Transistor current limiter

- a simple one transistor circuit to act as a current limiter in a power supply

A current limiting circuit is almost an essential element of any modern power supply. There is always a risk that the power supply rails may be shorted. The inclusion of a current limiter circuit will prevent any further damage occurring to the external circuit as well as preventing damage to the power supply itself.

It is possible to implement a power supply current limiter with just diodes, but this one uses a single transistor and a current sense resistor. This circuit forms the basis of most power supply current limiters used today. The circuit is shown below incorporated into a simple regulator circuit.

The operation of the current limiter is very straightforward. When the power supply is supplying current below the maximum level, current flows through the sense resistor and a small potential difference develops across it. The value of the resistor is chosen so that at when the maximum allowable current flows from the power supply, a voltage equal to the turn on voltage of the current sense transistor is developed across it. This is typically 0.6 volts, assuming that a silicon transistor is used.

As the voltage across the current sense resistor reaches 0.6 volts, so the current sense transistor starts to turn on. When it does this, the voltage it the base of the main power supply pass transistor is pulled down, thereby preventing any increase in the output current of the power supply. In this way it is very easy to calculate the value for the sense resistor using Ohms Law. It is simply 0.6 / maximum current. The current sense transistor should have a sufficiently large current capacity to be able to take the current the base of the main series pass transistor.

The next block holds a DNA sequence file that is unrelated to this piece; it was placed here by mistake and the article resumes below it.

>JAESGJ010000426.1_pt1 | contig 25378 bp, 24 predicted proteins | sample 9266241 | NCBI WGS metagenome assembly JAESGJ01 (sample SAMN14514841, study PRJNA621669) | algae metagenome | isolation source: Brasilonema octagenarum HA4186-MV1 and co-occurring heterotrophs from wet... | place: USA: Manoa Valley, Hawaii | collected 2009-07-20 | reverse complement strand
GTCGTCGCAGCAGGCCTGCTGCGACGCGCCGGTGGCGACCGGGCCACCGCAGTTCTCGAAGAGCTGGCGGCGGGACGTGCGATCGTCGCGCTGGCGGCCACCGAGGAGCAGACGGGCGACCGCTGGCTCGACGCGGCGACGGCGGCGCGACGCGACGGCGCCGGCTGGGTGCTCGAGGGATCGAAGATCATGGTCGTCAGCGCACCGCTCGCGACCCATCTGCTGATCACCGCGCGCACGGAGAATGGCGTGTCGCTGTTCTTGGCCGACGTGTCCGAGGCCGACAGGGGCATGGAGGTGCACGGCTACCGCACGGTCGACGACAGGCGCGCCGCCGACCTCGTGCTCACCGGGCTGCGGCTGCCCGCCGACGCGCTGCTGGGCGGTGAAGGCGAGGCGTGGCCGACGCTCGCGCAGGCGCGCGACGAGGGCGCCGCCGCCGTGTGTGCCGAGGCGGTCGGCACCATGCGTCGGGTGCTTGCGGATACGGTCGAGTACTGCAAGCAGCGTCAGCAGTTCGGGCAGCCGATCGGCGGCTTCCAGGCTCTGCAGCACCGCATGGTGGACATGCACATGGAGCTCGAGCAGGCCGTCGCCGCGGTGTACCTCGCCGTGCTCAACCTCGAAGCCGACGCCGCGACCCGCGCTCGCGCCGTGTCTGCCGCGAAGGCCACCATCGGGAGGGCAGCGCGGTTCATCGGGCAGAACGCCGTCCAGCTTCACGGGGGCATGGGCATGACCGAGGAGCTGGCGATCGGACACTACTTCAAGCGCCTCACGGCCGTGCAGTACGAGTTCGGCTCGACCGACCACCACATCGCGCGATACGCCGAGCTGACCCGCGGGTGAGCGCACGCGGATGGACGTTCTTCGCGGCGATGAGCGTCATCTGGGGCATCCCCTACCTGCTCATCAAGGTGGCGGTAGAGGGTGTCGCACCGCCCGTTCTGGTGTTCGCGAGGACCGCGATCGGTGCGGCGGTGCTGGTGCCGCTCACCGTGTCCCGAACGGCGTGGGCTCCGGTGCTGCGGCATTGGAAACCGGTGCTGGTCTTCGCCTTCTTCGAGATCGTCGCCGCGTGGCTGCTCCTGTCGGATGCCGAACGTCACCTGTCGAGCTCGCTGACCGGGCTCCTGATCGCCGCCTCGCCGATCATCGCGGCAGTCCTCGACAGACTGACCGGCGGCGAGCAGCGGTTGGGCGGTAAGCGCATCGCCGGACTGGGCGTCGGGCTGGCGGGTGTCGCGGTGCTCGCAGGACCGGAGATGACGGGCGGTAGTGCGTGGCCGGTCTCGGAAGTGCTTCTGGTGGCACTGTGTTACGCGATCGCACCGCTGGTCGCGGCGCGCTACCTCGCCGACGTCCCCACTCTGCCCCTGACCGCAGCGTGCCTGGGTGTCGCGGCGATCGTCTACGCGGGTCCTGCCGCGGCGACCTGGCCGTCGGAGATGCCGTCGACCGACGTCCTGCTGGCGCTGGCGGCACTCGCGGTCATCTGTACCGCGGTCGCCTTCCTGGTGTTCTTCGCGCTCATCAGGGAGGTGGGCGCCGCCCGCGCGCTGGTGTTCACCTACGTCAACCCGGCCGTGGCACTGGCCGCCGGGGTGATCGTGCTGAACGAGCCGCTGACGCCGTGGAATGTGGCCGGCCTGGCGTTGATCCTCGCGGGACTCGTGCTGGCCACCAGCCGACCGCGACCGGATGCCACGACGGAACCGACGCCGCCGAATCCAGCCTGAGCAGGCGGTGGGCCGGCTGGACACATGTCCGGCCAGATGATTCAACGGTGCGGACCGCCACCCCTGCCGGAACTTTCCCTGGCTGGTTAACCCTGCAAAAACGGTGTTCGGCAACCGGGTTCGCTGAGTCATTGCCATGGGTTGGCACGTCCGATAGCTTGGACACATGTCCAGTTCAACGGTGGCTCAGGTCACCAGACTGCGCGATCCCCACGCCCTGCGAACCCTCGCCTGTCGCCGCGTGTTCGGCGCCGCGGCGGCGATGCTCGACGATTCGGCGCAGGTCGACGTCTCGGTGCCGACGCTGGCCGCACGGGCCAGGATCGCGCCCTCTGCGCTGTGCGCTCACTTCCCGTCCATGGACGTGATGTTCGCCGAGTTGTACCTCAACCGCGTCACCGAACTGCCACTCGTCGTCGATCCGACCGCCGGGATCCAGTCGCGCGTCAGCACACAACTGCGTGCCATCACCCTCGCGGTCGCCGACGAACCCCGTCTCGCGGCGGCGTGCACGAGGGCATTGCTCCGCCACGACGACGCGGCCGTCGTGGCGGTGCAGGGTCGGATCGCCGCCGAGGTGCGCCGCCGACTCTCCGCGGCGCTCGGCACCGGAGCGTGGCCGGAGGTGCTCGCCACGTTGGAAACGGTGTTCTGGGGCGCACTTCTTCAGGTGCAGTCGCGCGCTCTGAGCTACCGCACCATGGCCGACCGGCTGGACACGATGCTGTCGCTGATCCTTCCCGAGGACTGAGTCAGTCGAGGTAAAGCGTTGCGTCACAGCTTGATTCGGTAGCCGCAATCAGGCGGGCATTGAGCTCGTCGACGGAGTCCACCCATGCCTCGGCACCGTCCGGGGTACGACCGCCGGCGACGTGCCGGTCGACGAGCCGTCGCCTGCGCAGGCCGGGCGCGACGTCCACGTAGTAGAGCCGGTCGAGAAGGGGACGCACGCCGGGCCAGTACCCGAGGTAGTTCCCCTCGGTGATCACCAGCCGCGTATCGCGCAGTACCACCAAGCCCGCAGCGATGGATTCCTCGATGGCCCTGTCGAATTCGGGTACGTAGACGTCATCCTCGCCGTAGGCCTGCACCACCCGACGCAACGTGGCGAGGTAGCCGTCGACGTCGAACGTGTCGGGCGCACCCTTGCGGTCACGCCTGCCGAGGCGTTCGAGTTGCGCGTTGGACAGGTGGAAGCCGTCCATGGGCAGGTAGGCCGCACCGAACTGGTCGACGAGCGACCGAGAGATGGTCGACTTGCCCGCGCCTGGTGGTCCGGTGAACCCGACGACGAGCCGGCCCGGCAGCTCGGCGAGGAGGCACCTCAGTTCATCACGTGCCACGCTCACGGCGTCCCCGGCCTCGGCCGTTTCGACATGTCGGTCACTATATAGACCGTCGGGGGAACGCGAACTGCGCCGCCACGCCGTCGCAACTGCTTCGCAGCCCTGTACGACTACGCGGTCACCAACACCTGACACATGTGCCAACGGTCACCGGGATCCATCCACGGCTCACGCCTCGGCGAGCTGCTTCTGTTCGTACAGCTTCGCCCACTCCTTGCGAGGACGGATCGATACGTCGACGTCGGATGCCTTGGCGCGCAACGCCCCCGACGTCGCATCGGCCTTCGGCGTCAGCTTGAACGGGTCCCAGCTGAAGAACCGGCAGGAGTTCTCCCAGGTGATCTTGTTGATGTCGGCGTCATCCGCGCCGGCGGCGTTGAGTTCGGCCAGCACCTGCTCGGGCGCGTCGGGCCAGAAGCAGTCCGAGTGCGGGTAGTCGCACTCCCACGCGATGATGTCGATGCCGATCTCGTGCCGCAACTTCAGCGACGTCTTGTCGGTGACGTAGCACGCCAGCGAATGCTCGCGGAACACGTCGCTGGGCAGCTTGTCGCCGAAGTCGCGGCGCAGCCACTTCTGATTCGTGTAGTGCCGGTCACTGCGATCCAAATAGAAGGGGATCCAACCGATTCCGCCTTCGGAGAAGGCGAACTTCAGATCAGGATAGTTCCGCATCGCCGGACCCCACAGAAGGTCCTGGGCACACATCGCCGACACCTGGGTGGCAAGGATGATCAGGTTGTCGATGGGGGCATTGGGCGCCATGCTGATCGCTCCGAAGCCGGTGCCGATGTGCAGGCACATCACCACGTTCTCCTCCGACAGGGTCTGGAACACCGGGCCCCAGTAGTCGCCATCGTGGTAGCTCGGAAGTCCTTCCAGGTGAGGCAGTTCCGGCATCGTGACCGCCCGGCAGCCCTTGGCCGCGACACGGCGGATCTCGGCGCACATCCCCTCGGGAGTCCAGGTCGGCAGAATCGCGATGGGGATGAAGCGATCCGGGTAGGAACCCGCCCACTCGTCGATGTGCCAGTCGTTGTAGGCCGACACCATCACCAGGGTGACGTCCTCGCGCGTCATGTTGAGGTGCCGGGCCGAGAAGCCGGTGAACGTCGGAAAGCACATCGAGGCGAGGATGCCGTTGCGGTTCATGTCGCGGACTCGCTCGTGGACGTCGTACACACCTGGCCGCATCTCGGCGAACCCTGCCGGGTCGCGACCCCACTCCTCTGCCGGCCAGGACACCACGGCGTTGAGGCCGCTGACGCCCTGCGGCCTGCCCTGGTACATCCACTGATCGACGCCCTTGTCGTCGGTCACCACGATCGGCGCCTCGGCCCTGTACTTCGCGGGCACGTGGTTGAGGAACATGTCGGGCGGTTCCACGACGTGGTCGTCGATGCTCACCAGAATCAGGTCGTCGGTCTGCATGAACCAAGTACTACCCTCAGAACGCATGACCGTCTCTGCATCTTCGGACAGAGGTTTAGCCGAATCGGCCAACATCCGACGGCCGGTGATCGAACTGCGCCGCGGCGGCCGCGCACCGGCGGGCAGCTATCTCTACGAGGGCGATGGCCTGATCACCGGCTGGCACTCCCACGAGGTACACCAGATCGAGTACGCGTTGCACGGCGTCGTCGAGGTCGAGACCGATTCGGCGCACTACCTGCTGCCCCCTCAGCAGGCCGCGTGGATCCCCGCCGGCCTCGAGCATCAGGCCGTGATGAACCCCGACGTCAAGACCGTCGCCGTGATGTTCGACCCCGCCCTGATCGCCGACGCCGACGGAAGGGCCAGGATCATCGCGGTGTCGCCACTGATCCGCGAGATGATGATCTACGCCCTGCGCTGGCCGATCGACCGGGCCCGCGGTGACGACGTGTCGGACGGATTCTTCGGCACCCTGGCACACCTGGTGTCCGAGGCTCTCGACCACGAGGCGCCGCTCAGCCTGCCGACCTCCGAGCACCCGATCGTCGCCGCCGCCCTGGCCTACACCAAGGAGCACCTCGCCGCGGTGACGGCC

Power supply with feedback and transistor current limiting

Power supply with feedback and transistor current limiting

In view of the fact that the regulator sense point occurs after the current sense resistor, any voltage drop across the resistor will not affect the output voltage of the circuit as this will be compensated for by the regulator. (This assumes that there is sufficient voltage across the series pass transistor for it to regulate correctly.) In this way the current sense resistor will not cause any reduction in the voltage output from the power supply regulator circuit.

The power supply current limiter circuit is shown within the circuit of a very simple regulator. However it can be placed within most regulator circuits made from discrete components with little change. For regulator circuits using regulator integrated circuits, these are virtually certain to include current limiter circuitry based around this principle.

By Ian Poole

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